Ola Brew Delves Into New Market With Award-Winning, Uniquely Hawaiian Spirit
Ola Brew Co. has been making energy shots, teas, seltzers, ciders and brews for years. Now, the Big Island-based brewery has executed its opening foray into the arena of spirits.
Ola introduced its Okolehao to the public at the San Francisco World Spirits Competition in April, pitting the uniquely Hawaiian alcohol up against entries from across the globe. The Okolehao did not disappoint, earning the prestigious Double Gold honor in the category of “Best Other White Spirit.” It went on to be named Best of Class.
The award means that the competition’s 50-plus judges performed a blind taste test of the liquor, and every one of them independently graded it out as a gold medalist. One other spirit in the category received the Double Gold moniker, but fell to Ola’s Okolehao in a head-to-head tasting for the top prize.
“We’ve been working on developing an Okolehao for almost two years,” said Ola founder and CEO Brett Jacobson. “We were really passionate about it because it will be our first alcoholic product for which every single ingredient is grown in Hawai´i. Also because of the cultural significance of it — to make a product that has been used throughout Polynesia, no one even knows for how long.”
History of Okolehao in Hawai´i
Okolehao is made from the ti root, which is a cousin to agave — the plant base for tequila. The Huffington Post once described the spirit as “Hawaiian Moonshine.”
“The easiest way to describe it is Polynesian tequila. Depending on how you ferment and distill it, you can make it taste like tequila,” Jacobson explained.
But a replication of tequila via the ti root is not what Constantin Heitkamp, Ola’s lead distiller, is aiming for.
“Constantin is doing precise distillation work,” Jacobson continued. “He’s made it so it’s more of a unique product. People are like, ‘What is this? I’ve never had anything like it.'”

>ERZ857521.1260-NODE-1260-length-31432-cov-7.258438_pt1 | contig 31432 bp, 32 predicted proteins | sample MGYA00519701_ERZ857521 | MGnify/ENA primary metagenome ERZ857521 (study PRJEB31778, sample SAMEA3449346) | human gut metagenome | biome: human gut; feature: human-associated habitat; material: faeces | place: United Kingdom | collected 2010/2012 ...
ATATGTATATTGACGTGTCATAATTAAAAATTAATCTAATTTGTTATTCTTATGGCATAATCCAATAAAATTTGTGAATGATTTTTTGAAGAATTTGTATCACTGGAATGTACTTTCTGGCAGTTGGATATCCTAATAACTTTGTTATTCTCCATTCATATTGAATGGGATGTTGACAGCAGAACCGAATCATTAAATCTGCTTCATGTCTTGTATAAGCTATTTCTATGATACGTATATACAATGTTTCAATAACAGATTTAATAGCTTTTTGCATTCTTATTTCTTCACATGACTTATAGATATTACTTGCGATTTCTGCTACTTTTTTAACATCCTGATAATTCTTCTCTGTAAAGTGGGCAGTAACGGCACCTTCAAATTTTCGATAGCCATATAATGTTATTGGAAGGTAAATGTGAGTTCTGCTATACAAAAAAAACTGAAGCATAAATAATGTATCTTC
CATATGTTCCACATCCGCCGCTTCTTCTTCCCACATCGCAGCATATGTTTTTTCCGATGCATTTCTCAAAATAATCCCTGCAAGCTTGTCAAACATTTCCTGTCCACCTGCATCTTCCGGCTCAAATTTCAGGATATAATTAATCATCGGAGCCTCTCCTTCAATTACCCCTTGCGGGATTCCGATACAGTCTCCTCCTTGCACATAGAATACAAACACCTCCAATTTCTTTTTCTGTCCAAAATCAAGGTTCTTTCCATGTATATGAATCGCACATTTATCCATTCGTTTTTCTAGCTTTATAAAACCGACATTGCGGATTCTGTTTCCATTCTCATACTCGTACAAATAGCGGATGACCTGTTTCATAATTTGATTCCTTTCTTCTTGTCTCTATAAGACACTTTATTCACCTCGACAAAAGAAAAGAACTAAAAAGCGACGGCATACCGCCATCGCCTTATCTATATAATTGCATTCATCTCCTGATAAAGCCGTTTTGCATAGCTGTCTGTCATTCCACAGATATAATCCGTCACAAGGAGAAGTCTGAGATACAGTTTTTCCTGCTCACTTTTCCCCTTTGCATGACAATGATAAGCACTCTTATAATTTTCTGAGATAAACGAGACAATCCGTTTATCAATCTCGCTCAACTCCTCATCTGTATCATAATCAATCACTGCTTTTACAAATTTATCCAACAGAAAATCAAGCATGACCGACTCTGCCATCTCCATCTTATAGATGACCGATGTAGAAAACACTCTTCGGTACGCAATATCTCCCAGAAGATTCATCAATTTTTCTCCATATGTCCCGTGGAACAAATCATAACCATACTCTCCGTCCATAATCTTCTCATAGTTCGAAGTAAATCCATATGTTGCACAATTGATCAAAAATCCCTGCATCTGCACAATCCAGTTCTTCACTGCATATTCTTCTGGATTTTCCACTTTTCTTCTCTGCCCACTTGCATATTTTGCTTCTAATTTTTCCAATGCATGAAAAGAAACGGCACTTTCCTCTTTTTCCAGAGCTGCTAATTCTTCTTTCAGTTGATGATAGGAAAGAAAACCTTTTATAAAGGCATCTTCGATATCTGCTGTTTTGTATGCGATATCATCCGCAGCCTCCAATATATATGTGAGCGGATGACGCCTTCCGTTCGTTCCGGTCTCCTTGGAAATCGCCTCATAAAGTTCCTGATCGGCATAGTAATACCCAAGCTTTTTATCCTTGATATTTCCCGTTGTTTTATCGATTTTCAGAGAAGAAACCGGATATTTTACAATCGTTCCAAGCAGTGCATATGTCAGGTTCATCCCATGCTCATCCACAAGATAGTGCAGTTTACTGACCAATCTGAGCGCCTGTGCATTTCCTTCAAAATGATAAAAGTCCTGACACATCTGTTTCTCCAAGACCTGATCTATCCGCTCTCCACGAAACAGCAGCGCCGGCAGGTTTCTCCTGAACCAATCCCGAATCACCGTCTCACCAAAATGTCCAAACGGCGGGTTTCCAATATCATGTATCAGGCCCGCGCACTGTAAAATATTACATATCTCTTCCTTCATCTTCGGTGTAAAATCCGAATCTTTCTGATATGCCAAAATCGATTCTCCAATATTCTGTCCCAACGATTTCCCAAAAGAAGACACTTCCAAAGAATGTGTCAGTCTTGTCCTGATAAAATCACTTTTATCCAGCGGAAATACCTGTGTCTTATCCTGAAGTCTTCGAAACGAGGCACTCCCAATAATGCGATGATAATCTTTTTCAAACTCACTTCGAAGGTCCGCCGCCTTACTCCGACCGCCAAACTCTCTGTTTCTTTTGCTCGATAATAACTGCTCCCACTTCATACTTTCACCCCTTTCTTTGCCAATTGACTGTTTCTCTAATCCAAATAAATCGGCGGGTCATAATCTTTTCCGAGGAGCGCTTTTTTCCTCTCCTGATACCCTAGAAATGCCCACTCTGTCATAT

Naehalani Breeland, president of Ola Brew Co, said the most commonly told story of Okolehao is that early Hawaiians would make a fermented beverage out of the ti root. They would place it in an imu (pit oven), cook it and convert it into a glaze that could be, and often was, eaten like candy. The glaze was then soaked in water and eventually created a beverage that was approximately 2% to 4% alcohol by volume.
There is dispute over the introduction of the distillation process to the evolution of Okolehao and its consumption across the islands. Some claim sailors from the West recognized the product as alcohol and introduced distillation to the Hawaiians. Jacobson and Breeland are in the camp that believes the Hawaiians had likely already discerned the process of distillation for themselves, as there is evidence of early distilleries in places throughout Polynesia, such as Tahiti.
In either case, Okolehao is an indigenous alcohol of Hawai´i. It was consumed regularly before King Kamehameha outlawed the spirit in 1818. However, it is widely accepted that Ali´i continued drinking the beverage during the ban, as did visiting Westerners.
Okolehao returned as a common drink among the people of the Hawaiian Islands some time later, but was outlawed again when the United States initiated prohibition. The US ban drove production of Okolehao into Hawai´i’s back country.
“Where it started and all it’s gone through over the centuries to where it is today, it kind of got lost what it was,” Jacobson said.
Ola’s Okolehao is Exclusively Hawaiian
The origin plant of Okolehao has a significant place in the culture of Hawai´i.